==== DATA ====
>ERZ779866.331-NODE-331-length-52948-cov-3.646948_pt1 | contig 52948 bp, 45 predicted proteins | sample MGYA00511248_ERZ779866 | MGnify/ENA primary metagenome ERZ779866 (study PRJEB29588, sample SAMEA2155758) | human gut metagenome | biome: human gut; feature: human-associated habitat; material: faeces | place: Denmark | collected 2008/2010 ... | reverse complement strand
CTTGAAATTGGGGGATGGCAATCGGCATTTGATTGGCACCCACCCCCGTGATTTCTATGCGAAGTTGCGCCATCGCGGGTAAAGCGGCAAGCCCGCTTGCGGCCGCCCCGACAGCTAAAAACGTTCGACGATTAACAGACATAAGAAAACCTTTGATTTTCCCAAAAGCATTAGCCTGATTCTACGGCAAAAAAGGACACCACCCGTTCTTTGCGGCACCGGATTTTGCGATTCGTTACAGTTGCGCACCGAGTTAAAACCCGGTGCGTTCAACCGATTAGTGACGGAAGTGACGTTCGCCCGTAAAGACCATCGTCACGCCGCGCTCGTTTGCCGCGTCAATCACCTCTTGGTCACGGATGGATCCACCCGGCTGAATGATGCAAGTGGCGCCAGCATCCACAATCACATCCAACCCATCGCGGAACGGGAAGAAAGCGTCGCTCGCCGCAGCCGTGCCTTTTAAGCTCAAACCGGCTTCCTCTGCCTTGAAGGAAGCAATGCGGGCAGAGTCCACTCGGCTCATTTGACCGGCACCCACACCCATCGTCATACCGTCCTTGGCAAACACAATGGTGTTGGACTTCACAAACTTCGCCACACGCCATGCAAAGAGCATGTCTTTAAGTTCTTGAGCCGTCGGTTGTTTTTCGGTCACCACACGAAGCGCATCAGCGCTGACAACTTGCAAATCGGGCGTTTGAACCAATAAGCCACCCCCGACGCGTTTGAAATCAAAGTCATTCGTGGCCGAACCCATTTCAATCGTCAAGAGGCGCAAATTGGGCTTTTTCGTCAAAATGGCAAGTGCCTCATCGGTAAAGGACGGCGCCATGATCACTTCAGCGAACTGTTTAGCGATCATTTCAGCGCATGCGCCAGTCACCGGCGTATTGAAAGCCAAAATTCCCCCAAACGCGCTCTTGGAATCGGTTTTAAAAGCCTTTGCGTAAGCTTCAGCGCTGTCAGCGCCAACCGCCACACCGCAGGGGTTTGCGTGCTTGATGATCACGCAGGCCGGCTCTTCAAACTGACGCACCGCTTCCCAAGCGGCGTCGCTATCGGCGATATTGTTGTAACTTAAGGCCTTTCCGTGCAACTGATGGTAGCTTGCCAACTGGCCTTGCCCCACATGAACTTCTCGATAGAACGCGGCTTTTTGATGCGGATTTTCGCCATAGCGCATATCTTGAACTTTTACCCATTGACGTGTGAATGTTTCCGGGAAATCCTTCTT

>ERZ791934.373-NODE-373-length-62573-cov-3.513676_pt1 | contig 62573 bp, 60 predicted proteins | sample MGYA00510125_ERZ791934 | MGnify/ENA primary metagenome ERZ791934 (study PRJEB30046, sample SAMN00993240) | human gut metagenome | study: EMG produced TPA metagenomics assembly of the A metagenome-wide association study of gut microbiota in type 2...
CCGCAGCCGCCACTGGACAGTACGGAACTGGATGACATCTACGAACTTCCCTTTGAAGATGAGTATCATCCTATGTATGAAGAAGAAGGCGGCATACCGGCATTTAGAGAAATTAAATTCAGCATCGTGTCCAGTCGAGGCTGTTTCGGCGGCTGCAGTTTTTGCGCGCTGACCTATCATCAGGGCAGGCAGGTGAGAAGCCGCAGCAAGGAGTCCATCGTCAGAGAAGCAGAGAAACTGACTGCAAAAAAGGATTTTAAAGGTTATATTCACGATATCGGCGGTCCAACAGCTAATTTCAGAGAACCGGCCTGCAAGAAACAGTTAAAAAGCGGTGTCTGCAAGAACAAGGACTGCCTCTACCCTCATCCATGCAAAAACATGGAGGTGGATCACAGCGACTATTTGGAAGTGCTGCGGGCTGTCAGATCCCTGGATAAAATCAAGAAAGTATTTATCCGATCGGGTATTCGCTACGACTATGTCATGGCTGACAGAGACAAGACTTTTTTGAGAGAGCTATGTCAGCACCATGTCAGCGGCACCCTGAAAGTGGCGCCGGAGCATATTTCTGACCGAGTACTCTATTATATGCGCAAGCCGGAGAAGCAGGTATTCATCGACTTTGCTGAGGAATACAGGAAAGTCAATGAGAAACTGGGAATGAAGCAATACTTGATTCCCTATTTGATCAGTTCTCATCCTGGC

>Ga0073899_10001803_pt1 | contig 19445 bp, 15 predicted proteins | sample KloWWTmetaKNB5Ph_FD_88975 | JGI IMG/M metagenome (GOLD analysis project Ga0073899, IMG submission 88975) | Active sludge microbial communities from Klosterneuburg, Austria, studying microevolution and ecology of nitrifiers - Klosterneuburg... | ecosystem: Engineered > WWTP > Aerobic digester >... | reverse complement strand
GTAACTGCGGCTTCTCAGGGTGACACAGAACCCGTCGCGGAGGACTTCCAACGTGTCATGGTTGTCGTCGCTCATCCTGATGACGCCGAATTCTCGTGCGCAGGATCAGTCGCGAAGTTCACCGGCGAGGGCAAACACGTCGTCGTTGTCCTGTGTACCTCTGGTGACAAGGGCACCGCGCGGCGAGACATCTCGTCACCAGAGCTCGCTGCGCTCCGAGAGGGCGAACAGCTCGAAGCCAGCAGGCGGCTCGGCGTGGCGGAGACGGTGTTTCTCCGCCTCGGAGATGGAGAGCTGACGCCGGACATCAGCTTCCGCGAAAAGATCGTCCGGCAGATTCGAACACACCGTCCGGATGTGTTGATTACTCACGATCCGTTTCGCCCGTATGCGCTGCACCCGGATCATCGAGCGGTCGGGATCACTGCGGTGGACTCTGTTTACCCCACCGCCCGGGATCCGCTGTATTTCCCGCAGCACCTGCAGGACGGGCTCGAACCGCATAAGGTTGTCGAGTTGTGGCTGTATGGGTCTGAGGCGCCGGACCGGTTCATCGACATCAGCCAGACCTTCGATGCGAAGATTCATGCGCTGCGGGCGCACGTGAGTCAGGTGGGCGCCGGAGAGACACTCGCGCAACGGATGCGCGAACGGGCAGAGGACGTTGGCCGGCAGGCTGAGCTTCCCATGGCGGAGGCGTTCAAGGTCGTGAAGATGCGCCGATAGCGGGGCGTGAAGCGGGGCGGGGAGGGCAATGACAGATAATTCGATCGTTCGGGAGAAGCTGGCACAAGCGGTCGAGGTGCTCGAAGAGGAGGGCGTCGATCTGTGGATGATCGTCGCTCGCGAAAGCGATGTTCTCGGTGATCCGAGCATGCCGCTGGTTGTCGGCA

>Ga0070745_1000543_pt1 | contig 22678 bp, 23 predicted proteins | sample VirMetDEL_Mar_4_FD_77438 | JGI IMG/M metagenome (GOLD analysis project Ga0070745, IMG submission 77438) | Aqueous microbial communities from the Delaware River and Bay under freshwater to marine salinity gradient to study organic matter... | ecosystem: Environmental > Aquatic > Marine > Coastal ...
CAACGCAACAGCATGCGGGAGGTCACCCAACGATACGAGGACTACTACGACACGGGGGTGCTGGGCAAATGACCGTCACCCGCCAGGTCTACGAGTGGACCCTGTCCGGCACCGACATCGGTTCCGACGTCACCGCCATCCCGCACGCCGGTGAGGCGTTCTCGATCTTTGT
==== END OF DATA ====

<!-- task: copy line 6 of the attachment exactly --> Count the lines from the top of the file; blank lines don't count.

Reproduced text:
GTAACTGCGGCTTCTCAGGGTGACACAGAACCCGTCGCGGAGGACTTCCAACGTGTCATGGTTGTCGTCGCTCATCCTGATGACGCCGAATTCTCGTGCGCAGGATCAGTCGCGAAGTTCACCGGCGAGGGCAAACACGTCGTCGTTGTCCTGTGTACCTCTGGTGACAAGGGCACCGCGCGGCGAGACATCTCGTCACCAGAGCTCGCTGCGCTCCGAGAGGGCGAACAGCTCGAAGCCAGCAGGCGGCTCGGCGTGGCGGAGACGGTGTTTCTCCGCCTCGGAGATGGAGAGCTGACGCCGGACATCAGCTTCCGCGAAAAGATCGTCCGGCAGATTCGAACACACCGTCCGGATGTGTTGATTACTCACGATCCGTTTCGCCCGTATGCGCTGCACCCGGATCATCGAGCGGTCGGGATCACTGCGGTGGACTCTGTTTACCCCACCGCCCGGGATCCGCTGTATTTCCCGCAGCACCTGCAGGACGGGCTCGAACCGCATAAGGTTGTCGAGTTGTGGCTGTATGGGTCTGAGGCGCCGGACCGGTTCATCGACATCAGCCAGACCTTCGATGCGAAGATTCATGCGCTGCGGGCGCACGTGAGTCAGGTGGGCGCCGGAGAGACACTCGCGCAACGGATGCGCGAACGGGCAGAGGACGTTGGCCGGCAGGCTGAGCTTCCCATGGCGGAGGCGTTCAAGGTCGTGAAGATGCGCCGATAGCGGGGCGTGAAGCGGGGCGGGGAGGGCAATGACAGATAATTCGATCGTTCGGGAGAAGCTGGCACAAGCGGTCGAGGTGCTCGAAGAGGAGGGCGTCGATCTGTGGATGATCGTCGCTCGCGAAAGCGATGTTCTCGGTGATCCGAGCATGCCGCTGGTTGTCGGCA